Job Hunting Myths To Shake Off
Job Hunting Myths To Shake Off

Job Hunting Myths To Shake Off

Don’t risk not landing your perfect opportunity.

It’s tough enough even finding a job, much less the perfect job. Misconceptions about job hunting, the working world and landing your ideal job can easily bog you down. Improve your chances of finding your dream job by avoiding these job-hunting myths.

Myth – All applications are treated equally, regardless of when they are sent through

Hiring managers usually won’t wait until the closing date to start reviewing applications. Generally they’ll read them as they the come in and may start interviewing straight away. If they are urgent, they may even hire, so make sure you send in your applications as soon as possible.

Myth – The best resumes are only one page

While it’s important to keep your resume brief, reducing it to just one page is a little too extreme. Remember it needs to include all your relevant personal information, skills, experiences and significant achievements. Three pages will usually suffice.

Myth – Cover letters are no longer relevant

The cover letter is the only opportunity early in the selection process to distinguish your personality and unique attributes. While they may not be read for every job you apply for, most hiring managers will refer to them when they are deciding between candidates to interview.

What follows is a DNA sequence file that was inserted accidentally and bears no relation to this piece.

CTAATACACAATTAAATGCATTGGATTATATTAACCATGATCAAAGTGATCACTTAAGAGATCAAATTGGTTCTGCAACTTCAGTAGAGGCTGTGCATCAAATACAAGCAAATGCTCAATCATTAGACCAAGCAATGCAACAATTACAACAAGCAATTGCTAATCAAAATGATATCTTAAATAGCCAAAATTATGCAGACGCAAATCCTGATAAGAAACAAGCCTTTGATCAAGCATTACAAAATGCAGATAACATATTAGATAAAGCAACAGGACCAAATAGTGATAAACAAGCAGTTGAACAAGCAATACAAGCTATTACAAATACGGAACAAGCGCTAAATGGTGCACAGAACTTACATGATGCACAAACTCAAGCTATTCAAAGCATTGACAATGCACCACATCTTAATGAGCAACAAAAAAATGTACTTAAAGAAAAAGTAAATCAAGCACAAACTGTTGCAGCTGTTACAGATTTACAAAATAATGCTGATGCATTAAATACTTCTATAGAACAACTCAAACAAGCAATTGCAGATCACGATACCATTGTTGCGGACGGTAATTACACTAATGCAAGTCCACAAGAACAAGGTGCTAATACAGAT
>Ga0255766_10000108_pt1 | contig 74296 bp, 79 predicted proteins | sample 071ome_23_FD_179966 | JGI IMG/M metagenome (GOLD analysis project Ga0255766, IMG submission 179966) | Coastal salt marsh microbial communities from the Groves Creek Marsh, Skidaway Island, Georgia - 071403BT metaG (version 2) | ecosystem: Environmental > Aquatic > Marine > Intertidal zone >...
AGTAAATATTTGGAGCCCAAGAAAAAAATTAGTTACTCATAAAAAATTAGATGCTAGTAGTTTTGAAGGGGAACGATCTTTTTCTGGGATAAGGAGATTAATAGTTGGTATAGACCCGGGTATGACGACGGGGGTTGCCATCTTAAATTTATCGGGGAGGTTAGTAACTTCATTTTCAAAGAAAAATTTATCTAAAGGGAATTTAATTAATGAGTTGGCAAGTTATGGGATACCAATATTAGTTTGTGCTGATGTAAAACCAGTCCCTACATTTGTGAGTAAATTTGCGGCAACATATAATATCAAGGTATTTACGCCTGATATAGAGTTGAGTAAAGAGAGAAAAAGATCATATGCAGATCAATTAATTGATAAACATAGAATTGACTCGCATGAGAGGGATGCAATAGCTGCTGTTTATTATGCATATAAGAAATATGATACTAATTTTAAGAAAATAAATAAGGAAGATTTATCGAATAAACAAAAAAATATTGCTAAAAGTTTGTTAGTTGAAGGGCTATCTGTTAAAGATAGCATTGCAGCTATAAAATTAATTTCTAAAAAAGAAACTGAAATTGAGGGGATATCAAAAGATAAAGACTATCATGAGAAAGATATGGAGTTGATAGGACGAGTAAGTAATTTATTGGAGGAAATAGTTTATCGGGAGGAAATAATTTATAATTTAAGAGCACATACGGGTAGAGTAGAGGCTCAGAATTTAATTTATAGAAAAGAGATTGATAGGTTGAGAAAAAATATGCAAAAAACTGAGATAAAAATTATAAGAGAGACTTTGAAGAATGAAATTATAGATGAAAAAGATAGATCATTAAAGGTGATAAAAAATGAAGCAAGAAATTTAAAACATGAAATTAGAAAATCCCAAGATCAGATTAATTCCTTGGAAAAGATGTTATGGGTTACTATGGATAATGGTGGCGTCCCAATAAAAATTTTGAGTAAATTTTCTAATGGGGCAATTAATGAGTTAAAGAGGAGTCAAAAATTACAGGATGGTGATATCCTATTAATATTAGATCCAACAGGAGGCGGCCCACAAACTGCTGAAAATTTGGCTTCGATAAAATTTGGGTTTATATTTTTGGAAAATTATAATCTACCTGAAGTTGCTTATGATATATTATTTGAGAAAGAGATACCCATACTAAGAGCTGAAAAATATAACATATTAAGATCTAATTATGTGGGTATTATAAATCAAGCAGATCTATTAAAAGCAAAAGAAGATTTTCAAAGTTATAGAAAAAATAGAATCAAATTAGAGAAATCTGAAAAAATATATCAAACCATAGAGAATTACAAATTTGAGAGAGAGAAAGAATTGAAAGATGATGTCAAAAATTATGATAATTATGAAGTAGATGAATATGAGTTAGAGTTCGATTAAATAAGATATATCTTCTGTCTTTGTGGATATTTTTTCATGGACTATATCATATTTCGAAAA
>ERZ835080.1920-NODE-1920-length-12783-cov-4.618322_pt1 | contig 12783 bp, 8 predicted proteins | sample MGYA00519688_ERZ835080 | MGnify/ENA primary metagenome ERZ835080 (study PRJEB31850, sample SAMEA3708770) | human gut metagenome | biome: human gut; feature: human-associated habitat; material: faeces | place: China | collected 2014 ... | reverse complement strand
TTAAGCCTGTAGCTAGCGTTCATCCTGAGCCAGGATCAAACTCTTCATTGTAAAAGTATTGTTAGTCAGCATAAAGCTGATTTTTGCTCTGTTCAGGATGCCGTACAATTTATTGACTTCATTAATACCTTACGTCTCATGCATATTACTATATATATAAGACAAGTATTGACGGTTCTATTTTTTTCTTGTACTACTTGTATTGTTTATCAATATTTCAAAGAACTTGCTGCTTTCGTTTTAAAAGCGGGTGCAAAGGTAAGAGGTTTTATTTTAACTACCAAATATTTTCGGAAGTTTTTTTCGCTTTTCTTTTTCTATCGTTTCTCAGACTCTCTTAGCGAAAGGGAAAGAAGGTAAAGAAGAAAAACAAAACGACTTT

Myth – You need to hide work gaps in your resume

If you took time off to travel, look after a sick loved one, or took a personal break, it’s best to be upfront and honest. Most hiring managers will understand if you are open about it. They’re looking for humans, not robots.

Tip: Job gaps can even bolster your chances if they are filled with notable endeavours. If you volunteered at a charity, studied a short course or ran a marathon, mention it in your application. It will demonstrate that you’re goal-orientated and committed.

Myth – Employers are turned off by job-hoppers

Constant job-hopping will be looked at unfavourably if positions are held for less than six months. However if you worked in positions long than that and can prove that you made a positive impact during your tenures, then you shouldn’t worry (for most jobs). Some may even look at it favourably if you have acquired unique skills and experiences at different workplaces.

Myth – Finding a job after school / university will be quick and easy

No matter the state of the economy, don’t expect the job offers to come rolling in. Finding work may be a cinch for a select few, but for the vast majority, it will still take serious effort. The length of your hunt will depend on a variety of factors from where you live and your qualifications, to the amount of time you dedicate to your search and your interviewing and networking skills. If it takes a while, don’t get discouraged. The average job search lasts four months. To make ends meet in the meantime, you may have to take a less glamorous (and lower-paying) gig.


Once you know a few of the tricks to job-hunting, you should be in a position to expect more job search success — and experience far less of that job search stress!

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